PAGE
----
Jewelry designer Toby Pomeroy, the second presenter, is a pioneer in using responsibly sourced materials in his jewels. In his presentation, “A World Without Design,” he used his own experiences as an example of how a purpose-driven life can lead individuals to find what truly motivates them. 

“In an absence of an inspired context, our lives will not be inspired,” he said. “It will not leave us fulfilled and inspired and not leave other people fulfilled and inspired.”

The Corvallis, Ore., based jeweler talked about his inspirations as a jewelry designer and in his life that led him to making many life choices, including his most important career choice: working with sustainably sourced materials. He is now a world leader in the production of environmentally sustainable and socially responsible jewelry. His launch of “EcoGold” and “EcoSilver” set a new standard, defining ethical luxury.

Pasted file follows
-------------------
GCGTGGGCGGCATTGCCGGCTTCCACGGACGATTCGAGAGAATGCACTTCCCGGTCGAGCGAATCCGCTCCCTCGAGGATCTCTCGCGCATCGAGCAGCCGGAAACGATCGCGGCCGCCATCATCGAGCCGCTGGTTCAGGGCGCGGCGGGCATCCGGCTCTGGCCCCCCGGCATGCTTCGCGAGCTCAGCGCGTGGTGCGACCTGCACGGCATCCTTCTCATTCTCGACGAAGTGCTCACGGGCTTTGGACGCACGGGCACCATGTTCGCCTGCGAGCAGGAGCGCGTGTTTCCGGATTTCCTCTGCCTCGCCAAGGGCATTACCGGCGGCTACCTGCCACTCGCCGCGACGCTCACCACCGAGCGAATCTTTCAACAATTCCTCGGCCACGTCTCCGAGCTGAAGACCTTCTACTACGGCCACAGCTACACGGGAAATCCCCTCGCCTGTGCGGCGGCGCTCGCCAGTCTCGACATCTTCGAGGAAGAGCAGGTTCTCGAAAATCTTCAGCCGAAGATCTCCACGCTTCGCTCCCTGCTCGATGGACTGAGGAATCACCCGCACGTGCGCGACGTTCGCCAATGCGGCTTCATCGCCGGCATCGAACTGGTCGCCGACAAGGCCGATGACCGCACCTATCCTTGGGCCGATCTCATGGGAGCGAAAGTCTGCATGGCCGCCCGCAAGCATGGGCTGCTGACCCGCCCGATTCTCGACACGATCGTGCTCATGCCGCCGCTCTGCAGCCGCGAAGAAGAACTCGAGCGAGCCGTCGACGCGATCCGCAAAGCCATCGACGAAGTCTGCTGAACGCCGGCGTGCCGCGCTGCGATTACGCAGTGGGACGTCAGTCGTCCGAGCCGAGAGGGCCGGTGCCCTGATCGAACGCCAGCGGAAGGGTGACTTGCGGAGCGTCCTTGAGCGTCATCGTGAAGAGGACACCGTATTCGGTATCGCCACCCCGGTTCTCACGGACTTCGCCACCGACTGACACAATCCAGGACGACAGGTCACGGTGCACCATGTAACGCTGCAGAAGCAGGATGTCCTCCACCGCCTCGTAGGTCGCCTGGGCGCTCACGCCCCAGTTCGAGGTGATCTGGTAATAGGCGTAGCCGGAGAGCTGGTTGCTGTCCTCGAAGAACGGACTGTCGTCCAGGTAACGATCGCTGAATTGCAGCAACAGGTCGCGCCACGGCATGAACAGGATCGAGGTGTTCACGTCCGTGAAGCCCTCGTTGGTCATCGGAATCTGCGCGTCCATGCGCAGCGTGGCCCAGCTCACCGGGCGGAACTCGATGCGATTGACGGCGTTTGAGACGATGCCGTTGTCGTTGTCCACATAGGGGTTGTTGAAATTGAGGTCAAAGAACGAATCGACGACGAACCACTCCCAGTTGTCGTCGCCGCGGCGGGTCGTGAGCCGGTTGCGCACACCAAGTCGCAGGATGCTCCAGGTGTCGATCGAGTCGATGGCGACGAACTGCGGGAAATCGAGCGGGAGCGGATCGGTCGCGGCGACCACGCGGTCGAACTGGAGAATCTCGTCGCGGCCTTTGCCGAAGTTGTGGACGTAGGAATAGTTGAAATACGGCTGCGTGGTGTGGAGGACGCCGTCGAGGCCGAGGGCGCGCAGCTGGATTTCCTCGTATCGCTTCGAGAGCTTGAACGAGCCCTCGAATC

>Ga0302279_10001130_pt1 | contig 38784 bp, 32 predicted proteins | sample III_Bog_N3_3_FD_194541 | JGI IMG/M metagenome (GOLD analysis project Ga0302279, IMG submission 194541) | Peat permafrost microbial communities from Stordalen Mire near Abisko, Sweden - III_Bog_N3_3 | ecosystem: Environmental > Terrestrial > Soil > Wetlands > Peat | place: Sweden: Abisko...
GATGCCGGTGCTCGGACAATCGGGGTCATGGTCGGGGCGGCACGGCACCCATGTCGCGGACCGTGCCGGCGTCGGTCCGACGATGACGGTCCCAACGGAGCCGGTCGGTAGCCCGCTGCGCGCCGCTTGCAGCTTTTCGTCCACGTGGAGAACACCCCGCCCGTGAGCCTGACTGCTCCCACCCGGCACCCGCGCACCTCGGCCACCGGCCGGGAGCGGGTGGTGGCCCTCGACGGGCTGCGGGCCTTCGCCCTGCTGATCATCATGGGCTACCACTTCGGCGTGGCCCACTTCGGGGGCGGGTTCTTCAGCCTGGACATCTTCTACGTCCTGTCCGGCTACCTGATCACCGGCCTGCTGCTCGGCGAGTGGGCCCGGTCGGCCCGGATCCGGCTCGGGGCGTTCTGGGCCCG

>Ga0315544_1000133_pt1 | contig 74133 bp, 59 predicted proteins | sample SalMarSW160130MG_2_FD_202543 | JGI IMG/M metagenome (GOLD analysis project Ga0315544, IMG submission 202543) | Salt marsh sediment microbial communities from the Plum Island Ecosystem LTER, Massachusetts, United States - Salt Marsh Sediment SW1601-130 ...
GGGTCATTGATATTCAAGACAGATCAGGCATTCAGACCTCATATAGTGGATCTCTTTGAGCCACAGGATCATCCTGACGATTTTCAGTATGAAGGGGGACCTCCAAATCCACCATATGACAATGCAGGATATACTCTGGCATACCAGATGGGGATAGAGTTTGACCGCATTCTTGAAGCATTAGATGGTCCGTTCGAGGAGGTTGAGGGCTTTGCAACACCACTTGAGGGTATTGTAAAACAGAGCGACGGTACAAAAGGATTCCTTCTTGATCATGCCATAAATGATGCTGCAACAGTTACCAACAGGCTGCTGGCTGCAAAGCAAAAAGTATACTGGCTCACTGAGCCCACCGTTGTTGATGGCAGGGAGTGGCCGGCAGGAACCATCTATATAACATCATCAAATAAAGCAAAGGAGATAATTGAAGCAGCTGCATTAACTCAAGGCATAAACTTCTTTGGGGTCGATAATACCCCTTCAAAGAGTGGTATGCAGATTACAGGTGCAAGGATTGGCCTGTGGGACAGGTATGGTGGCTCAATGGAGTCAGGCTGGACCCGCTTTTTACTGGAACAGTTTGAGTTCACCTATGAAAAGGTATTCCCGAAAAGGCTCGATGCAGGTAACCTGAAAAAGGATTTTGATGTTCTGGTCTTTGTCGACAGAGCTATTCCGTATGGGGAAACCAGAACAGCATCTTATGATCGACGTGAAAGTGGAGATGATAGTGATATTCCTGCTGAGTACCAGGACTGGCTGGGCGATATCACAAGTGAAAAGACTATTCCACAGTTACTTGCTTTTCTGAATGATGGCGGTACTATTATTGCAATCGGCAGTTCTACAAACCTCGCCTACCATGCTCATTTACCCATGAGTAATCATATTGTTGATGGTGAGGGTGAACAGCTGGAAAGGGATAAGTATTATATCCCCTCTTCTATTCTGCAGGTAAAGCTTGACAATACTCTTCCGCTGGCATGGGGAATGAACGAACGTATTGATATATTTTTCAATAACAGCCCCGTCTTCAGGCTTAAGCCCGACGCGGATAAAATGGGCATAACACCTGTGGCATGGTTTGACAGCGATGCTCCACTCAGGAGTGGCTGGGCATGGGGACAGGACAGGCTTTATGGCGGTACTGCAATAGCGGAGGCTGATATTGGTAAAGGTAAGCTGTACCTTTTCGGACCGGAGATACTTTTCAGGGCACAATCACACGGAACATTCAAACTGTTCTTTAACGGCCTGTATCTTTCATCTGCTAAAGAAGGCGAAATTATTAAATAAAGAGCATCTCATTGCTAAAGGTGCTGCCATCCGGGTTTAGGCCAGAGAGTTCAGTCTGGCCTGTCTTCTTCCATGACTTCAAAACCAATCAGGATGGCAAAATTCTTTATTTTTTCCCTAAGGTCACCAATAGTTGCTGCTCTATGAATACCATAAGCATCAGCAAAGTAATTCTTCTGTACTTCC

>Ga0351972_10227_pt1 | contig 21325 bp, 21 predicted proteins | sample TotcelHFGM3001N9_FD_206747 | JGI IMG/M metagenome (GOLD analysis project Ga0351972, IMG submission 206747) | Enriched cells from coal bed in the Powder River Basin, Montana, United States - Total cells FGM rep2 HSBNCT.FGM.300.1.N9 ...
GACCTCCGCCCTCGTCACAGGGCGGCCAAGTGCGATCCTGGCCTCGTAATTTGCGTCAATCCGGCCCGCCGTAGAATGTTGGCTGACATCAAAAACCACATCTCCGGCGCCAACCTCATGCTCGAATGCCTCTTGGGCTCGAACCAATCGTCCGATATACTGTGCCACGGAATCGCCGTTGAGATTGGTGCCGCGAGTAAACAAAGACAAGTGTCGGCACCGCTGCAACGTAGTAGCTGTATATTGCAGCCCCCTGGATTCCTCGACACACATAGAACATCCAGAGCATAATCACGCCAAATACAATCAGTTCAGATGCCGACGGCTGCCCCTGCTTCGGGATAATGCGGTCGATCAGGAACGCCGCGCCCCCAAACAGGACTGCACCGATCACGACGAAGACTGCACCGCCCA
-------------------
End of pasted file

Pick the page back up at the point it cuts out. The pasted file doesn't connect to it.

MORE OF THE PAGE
In 2006, he learned about the “No Dirty Gold” campaign, which educates people about the impacts of irresponsible gold mining. He learned about the poverty stricken metal miners who work in dangerous conditions and how it contrasted with the beautiful jewels he sells. He thought about closing his business.

“I can’t keep making jewelry knowing the destruction of wide scale mining,” he said. “We’ve been prospering on the backs of miners. For millennia the jewelry industry has been prospering on the backs of other people.”

Pomeroy went to Hoover & Strong to see if the company could purify previously used scrap gold and silver separately from newly mined metals. The company came through but added a 3 percent surcharge for the effort. For the second order the surcharge was dropped. In addition, Hoover & Strong also decided that it was going to develop this business. 

Once seeing that it was doable Pomeroy decided, “This is the direction we’re going.” The jewelry and process was branded as “EcoGold” and “EcoSilver.”